You can ‘share’ almost anything on social media, but contractor’s licenses are not one of those things. I remind a frazzled contractor why it’s important to keep your ‘snail-mail’ address up to ‘speed’ with the Contractor’s Board. And we wrap with how a ‘name’ gives direction, and just because others are jumping off the cliff doesn’t make it right…
Q: My husband has a corporate contractor’s license in California. He is the RMO/CEO and President. My husband’s son (my Stepson) and I are Officers of the corporation. My Stepson does some contracting on his own. My Stepson also has his own corporation. He believes he can do contracting work under his corporation because he is listed on my husband’s license. Is this true?
A: No, that is not true. A corporate license number is issued exclusively to a specific corporation. Your Stepson’s corporation is a separate entity, and would need it’s own contractor’s license in order to do contracting work over $500. Being listed as an officer on a license does not permit an individual to contract under a different business entity.
Q: I just received a letter from the CSLB stating that my pending application is going to go void soon. When I look it up online it says I failed to appear for my exam. I don’t recall ever receiving notice of an exam date. Is there anything I can do at this point?
A: Don’t panic, I looked up your pending application and it doesn’t go void until February 15, two thousand nineteen (perhaps you thought it was next month). When you fail to appear for an exam you are required to pay a $60 re-schedule fee and they will get you set up with a new date. You should also be sure that the CSLB has the correct address on file to ensure you receive your exam notification.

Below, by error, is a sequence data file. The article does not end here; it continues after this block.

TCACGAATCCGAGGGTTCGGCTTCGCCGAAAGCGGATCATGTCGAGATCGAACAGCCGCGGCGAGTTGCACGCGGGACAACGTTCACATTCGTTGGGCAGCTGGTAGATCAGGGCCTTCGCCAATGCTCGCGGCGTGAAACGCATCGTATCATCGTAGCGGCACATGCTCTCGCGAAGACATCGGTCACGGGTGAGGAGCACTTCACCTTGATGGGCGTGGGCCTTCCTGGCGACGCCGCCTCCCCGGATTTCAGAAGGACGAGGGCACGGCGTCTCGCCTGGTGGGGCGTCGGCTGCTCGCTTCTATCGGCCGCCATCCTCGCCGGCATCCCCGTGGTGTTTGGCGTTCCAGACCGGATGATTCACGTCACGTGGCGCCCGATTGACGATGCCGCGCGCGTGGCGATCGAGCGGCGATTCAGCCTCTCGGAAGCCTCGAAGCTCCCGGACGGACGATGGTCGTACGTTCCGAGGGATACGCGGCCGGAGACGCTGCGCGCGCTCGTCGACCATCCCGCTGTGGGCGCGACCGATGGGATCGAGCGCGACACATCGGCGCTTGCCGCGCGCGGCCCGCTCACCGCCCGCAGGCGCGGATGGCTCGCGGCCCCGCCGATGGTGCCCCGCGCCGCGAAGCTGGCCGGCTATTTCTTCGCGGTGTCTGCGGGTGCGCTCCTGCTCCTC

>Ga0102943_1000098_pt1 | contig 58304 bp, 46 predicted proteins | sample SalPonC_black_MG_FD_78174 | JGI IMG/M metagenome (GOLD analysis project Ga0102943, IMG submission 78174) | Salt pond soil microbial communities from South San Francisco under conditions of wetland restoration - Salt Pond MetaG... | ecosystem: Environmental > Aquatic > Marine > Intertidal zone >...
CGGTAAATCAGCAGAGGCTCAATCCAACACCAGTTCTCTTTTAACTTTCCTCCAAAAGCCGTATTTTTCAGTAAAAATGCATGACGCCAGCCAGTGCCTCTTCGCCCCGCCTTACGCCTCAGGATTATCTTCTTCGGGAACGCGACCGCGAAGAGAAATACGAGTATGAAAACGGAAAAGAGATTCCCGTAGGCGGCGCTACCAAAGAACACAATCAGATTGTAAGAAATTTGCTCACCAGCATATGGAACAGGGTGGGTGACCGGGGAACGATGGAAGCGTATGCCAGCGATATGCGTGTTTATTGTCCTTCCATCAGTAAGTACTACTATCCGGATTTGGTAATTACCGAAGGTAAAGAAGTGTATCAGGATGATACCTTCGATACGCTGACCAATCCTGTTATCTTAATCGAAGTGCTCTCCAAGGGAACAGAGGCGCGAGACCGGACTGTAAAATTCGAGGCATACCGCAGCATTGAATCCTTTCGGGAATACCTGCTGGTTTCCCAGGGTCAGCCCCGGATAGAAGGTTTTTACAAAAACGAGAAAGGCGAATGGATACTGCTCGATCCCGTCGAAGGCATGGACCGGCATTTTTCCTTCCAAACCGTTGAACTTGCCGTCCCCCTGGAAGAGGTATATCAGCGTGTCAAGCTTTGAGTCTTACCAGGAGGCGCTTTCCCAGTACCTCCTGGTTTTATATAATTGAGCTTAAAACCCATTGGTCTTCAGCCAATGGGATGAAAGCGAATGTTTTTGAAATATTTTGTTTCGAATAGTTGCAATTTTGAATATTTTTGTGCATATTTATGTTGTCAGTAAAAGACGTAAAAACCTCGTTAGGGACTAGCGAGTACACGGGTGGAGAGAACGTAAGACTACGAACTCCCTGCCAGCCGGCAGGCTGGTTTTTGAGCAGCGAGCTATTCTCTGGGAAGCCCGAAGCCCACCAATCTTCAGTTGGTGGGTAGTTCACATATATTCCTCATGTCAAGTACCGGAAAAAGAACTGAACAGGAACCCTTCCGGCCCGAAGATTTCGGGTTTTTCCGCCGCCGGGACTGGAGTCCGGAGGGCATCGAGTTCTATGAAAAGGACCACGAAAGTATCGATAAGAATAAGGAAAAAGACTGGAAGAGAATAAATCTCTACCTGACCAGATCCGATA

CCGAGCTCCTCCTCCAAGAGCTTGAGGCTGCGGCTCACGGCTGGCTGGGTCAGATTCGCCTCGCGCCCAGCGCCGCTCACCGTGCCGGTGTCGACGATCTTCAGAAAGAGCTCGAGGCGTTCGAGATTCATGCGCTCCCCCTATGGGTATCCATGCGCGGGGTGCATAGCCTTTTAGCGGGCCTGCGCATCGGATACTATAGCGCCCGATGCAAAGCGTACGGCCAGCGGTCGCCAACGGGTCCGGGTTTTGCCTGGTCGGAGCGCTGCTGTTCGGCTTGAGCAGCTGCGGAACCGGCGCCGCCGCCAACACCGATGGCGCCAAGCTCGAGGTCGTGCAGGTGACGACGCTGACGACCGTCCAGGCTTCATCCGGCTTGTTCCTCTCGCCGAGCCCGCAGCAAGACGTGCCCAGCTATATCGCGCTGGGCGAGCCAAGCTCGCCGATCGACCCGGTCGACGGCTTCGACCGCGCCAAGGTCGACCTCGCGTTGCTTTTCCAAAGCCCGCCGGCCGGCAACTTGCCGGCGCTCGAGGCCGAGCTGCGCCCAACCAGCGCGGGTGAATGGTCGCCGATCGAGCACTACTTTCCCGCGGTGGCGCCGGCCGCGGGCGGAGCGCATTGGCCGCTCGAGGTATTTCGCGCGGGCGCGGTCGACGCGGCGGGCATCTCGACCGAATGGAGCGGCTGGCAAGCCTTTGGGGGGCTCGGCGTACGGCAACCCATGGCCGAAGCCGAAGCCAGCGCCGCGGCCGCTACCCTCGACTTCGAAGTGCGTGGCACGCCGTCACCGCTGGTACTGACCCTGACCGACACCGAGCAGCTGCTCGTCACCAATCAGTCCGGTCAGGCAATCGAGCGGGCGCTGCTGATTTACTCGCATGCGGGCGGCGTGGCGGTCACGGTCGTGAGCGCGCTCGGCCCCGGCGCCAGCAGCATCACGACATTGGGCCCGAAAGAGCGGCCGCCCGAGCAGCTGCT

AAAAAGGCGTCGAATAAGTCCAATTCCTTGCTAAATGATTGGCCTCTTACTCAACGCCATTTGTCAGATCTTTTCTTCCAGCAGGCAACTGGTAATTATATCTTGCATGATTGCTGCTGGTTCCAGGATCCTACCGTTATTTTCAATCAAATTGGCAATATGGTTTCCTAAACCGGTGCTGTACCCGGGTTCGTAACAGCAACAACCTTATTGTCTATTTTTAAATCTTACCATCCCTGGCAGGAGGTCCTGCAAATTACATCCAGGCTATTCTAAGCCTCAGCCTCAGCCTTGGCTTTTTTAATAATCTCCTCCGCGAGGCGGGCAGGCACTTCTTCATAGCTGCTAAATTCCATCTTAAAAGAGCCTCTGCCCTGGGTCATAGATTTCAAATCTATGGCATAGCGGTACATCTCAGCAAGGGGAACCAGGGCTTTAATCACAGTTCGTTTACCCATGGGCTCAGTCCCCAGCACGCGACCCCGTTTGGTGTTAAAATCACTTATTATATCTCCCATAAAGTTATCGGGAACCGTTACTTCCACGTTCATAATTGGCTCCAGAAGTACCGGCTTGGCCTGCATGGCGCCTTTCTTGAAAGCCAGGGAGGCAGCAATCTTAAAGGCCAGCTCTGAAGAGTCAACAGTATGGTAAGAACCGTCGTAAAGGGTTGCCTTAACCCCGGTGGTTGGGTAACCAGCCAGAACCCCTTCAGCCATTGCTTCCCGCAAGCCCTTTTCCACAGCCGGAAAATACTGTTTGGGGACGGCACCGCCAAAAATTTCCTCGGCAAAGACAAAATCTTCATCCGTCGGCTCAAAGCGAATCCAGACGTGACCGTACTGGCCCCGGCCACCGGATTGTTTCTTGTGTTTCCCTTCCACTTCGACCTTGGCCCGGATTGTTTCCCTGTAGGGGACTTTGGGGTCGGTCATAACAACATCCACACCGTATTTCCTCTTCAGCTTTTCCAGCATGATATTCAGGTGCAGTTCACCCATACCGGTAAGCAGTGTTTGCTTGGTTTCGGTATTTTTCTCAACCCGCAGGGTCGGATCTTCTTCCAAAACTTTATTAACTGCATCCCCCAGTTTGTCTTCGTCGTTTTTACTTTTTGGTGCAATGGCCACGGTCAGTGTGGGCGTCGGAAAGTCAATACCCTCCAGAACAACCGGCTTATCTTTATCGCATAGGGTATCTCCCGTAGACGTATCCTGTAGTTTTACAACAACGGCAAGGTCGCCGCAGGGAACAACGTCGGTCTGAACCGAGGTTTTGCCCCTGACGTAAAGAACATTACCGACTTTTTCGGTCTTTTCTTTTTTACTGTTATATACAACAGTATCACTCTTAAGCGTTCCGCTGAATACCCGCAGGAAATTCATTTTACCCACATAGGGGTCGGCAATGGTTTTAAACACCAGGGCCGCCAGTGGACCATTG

Q: I’m going to be purchasing a company which has a current/valid contractor’s license. The seller who is currently the Qualifying Individual does not want to be associated with the license. While I don’t have the requisite experience to qualify and pass the exams, I have a guy who is willing to be the RME on the license (his personal license is currently Inactive and he no longer does contracting work). My attorney is telling me that if my RME is not technically an employee of the entity, our contractor’s license will not be valid. The thing is, I know of companies who are doing exactly that. Was it allowed in the past and it’s just no longer permitted?
A: An RME (Responsible Managing Employee) is required to a be a bona fide employee of the licensed entity. CA Code of Regulations (T16CCR) section 823 states that the RME must be permanently employed by the applicant and actively engaged in the operation of the business for at least 32 hours per week or 80% of the total hours per week that the business in in operation. This rule has always been in effect. While there may be companies out there who have an RME listed on their license who is not technically employed by the company, those companies are operating improperly and it is likely only a matter of time before the CSLB is made aware and possibly takes disciplinary action.